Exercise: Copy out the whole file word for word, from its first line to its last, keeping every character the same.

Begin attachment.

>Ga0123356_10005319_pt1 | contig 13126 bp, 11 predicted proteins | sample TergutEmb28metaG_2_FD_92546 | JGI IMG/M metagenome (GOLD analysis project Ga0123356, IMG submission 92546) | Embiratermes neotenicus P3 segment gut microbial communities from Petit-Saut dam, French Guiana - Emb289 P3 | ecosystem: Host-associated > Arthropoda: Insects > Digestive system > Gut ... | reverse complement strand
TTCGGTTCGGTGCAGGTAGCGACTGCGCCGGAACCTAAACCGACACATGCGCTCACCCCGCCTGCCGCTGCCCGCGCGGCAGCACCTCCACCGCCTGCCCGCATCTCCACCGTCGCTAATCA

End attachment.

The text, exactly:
>Ga0123356_10005319_pt1 | contig 13126 bp, 11 predicted proteins | sample TergutEmb28metaG_2_FD_92546 | JGI IMG/M metagenome (GOLD analysis project Ga0123356, IMG submission 92546) | Embiratermes neotenicus P3 segment gut microbial communities from Petit-Saut dam, French Guiana - Emb289 P3 | ecosystem: Host-associated > Arthropoda: Insects > Digestive system > Gut ... | reverse complement strand
TTCGGTTCGGTGCAGGTAGCGACTGCGCCGGAACCTAAACCGACACATGCGCTCACCCCGCCTGCCGCTGCCCGCGCGGCAGCACCTCCACCGCCTGCCCGCATCTCCACCGTCGCTAATCA